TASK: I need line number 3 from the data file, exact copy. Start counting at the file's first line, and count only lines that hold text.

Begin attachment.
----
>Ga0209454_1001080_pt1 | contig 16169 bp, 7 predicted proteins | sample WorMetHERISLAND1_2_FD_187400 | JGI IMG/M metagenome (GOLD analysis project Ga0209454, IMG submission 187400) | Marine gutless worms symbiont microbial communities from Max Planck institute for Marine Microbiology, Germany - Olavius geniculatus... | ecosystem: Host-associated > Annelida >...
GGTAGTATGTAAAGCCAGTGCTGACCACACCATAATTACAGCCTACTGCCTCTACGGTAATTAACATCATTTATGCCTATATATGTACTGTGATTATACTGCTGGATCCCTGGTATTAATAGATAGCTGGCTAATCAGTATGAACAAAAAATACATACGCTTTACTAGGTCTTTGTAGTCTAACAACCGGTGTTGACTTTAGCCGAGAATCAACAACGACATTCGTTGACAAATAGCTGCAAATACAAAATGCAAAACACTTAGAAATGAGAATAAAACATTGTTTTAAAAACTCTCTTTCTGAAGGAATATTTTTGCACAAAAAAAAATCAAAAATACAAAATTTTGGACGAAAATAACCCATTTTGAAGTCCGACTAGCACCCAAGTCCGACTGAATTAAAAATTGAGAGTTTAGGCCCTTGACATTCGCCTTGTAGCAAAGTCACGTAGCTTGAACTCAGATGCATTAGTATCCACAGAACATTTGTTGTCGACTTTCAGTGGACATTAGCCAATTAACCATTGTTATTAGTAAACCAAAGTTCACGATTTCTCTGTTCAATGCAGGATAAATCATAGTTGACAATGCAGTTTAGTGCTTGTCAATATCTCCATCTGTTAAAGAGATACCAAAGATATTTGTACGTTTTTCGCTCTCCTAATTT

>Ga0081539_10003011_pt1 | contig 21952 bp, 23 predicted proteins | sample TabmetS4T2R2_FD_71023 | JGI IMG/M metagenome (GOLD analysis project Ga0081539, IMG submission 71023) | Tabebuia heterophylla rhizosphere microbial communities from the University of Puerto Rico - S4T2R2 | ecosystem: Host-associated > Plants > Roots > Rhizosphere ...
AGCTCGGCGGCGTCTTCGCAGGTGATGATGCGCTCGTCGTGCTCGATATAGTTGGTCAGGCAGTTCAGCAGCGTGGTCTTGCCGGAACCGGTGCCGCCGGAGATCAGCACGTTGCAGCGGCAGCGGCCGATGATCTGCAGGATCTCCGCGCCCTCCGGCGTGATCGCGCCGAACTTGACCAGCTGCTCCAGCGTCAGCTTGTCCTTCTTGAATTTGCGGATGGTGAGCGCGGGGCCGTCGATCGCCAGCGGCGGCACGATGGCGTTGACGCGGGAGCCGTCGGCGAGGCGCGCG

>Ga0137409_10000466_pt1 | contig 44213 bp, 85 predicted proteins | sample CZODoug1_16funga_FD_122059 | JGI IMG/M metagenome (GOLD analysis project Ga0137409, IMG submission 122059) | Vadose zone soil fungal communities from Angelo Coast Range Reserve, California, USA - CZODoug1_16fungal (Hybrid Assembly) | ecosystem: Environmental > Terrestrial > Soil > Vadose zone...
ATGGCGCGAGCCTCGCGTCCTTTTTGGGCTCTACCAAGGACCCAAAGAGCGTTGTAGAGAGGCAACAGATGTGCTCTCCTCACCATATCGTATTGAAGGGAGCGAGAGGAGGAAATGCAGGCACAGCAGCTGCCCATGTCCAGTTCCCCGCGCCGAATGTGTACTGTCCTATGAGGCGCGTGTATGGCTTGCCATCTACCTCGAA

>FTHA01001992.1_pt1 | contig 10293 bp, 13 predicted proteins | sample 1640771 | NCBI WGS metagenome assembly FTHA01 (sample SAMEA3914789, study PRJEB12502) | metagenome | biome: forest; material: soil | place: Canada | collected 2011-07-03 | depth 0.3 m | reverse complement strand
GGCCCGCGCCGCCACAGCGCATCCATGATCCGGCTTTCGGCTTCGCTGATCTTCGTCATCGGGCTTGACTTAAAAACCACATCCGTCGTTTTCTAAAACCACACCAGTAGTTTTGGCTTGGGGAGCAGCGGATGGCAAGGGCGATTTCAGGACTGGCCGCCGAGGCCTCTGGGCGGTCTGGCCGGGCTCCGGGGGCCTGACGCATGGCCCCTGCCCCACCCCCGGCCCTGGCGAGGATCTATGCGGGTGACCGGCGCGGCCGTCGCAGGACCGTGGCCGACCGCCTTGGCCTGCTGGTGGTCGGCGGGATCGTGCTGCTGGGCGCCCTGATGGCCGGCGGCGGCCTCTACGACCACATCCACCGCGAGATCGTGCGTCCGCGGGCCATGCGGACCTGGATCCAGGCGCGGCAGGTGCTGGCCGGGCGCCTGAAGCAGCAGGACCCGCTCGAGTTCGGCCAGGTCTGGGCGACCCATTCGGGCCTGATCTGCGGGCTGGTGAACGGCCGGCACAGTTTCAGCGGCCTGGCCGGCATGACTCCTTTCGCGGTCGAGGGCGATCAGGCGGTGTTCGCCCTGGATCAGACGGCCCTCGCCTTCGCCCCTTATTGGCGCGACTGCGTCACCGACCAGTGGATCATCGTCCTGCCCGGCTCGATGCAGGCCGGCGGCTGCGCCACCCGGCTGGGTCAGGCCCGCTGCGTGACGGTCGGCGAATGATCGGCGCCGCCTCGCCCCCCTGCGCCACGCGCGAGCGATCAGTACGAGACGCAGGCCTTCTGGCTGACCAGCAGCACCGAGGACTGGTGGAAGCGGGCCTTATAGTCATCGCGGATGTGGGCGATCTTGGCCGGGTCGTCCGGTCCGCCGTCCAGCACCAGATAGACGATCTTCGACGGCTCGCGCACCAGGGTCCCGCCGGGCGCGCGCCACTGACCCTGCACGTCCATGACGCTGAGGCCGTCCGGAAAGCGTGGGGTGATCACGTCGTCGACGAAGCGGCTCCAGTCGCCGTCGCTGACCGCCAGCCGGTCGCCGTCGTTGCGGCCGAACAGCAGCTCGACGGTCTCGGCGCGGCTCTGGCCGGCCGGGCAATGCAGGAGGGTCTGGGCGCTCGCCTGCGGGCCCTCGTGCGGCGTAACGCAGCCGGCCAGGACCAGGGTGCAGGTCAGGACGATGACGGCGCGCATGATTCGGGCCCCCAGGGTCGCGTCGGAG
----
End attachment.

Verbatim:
>Ga0081539_10003011_pt1 | contig 21952 bp, 23 predicted proteins | sample TabmetS4T2R2_FD_71023 | JGI IMG/M metagenome (GOLD analysis project Ga0081539, IMG submission 71023) | Tabebuia heterophylla rhizosphere microbial communities from the University of Puerto Rico - S4T2R2 | ecosystem: Host-associated > Plants > Roots > Rhizosphere ...